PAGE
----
It’s good that we are close to, or slightly above national figures. Our challenge will be to try to accelerate that further and catch up on some of those lean years we experienced in between.
Activate CEO Steve Breen
Gisborne economy on right track
14 January 2016, Andrew Ashton, The Gisborne Herald
Rising economic tide has made Gisborne the fourth-fastest growing regional economy.
A $30 million increase in the region’s earnings over a 12-month period is welcomed by the economic development agency as a positive step forward for Gisborne.
A new draft economic report commissioned by Activate Tairawhiti shows that for the year ended March 2015 Gisborne’s regional gross domestic product grew by 2 percent in real terms to $1.510 billion, up from a 1.5 percent rise the previous year.
“By and large it’s a positive reflection on what’s happening in the region,” says Activate Tairawhiti chief executive Steve Breen.
The report also says the ANZ Bank quarterly index of economic activity identified that in the year ended September 2015, Gisborne’s economy grew by 4 percent in nominal terms to $1.668 billion.
That, compared to a national growth rate of 3.2 percent, would make Gisborne New Zealand’s fourth-fastest growing regional economy.
While the report showed the rural production sector continued to be the district’s biggest wealth creator, worth $340 million, the commercial services sector had contributed $240 million over the 2015 year, making it the region’s second most valuable sector, accounting for 14 percent of GDP.
Commercial services sector
Mr Breen said the commercial services sector comprised financial and insurance services, rental/hiring/real estate services, professional/scientific/technical services, and administrative and support services.
“All these industries have simply become more important in most regions over the past decade.”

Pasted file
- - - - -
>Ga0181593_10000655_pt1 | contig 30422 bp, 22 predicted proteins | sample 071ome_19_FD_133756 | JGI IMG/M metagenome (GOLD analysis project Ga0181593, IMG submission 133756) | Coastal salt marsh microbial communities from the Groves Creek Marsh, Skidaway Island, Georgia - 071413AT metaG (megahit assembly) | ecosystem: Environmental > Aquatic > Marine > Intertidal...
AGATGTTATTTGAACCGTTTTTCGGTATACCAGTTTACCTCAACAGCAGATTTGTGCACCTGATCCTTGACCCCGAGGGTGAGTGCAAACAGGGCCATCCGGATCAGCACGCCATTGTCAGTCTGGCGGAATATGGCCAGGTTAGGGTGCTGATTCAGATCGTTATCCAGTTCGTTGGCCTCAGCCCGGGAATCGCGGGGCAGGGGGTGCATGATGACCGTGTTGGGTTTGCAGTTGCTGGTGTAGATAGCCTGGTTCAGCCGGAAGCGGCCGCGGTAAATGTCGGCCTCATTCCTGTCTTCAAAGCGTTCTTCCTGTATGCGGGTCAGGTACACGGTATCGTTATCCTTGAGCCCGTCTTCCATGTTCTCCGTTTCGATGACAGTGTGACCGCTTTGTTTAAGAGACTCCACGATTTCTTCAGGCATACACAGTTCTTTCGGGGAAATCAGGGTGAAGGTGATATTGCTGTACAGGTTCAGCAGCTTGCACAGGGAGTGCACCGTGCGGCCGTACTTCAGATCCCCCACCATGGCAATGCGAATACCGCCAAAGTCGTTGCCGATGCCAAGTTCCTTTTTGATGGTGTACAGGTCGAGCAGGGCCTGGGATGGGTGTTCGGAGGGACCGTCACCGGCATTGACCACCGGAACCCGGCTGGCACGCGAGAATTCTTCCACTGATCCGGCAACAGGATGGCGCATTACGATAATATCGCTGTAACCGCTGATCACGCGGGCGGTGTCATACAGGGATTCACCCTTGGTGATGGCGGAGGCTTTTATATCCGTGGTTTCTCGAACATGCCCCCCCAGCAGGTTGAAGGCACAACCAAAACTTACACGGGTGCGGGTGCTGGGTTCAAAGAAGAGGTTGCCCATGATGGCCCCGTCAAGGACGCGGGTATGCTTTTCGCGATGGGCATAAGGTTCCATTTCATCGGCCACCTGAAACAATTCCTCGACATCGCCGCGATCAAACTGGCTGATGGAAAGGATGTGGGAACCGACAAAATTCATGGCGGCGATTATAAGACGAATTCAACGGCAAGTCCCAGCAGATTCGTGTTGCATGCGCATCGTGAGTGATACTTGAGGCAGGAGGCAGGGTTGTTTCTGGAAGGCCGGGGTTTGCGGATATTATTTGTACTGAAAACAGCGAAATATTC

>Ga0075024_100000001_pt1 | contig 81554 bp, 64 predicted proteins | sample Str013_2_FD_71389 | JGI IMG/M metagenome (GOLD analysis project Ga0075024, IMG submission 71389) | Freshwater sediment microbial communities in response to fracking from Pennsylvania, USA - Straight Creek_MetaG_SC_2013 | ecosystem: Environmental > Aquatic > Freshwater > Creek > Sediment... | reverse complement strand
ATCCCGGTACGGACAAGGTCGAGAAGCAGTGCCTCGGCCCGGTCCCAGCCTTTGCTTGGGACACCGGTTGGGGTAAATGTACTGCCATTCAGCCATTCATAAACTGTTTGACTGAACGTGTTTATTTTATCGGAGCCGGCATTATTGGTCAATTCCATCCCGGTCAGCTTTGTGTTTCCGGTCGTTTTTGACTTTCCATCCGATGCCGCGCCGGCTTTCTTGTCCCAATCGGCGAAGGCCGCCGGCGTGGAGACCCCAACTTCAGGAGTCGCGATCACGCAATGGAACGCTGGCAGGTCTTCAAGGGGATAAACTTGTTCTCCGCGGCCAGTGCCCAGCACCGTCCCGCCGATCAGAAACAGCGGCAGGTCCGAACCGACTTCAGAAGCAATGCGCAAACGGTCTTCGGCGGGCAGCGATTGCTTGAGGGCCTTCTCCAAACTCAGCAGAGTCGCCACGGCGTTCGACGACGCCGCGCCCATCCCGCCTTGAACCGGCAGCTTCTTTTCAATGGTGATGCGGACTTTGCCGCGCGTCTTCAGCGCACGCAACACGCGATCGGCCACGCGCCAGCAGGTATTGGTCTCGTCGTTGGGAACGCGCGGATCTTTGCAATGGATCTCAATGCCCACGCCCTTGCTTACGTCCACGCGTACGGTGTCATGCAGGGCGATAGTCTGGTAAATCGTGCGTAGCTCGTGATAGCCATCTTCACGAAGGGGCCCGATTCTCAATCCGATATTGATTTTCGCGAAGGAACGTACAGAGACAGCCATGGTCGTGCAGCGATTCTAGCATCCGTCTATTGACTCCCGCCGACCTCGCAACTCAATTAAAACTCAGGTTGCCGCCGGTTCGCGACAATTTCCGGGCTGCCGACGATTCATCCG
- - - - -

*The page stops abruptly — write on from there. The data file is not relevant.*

A number of the business activities in the service sector were linked closely to the rural production sector. That came on the back of “significant” increases in commercial building activity in the region, with a 16.5 percent rise in the value of new commercial/industrial building work.
Mr Breen said total value of all new building work had risen to $36.5m, while the report also said new rural building consents had reached their highest value for six years after a 60 percent rise in value for the year.
“The report also suggests there is an increase in the median selling price for house sales and an increase in employment and median earnings, and our annual growth rate is also up on the previous year. The strongest growth in GDP has been in commercial business services.”
Agriculture, hospitality services, education and training services, and wholesale-retailing services also saw strong growth, the report said.
The report showed that while the value of new dwelling consents had fallen 17.5 percent, house sales had risen 5.8 percent to 526 for the year.
Mr Breen said the 300-person rise in the district’s population, shown in the report, marked a “significant gain” for Gisborne.
“When you look at the long-term stats for our population, we are getting into this baby boom retirement-age bubble and we have seen a net overseas migration into the district of 45 — the first overall net migration gain since 2003.
“We are increasing our population and attracting international migrants into the region, at a time when the country as a whole is starting to go into this phase of baby boomer retirements. So that’s important for us in terms of maintaining our workforce numbers.”
With the region’s unemployment rate at 10 percent at the end of September, there was more emphasis on Activate Tairawhiti’s aim to further workforce development across the region, Mr Breen said.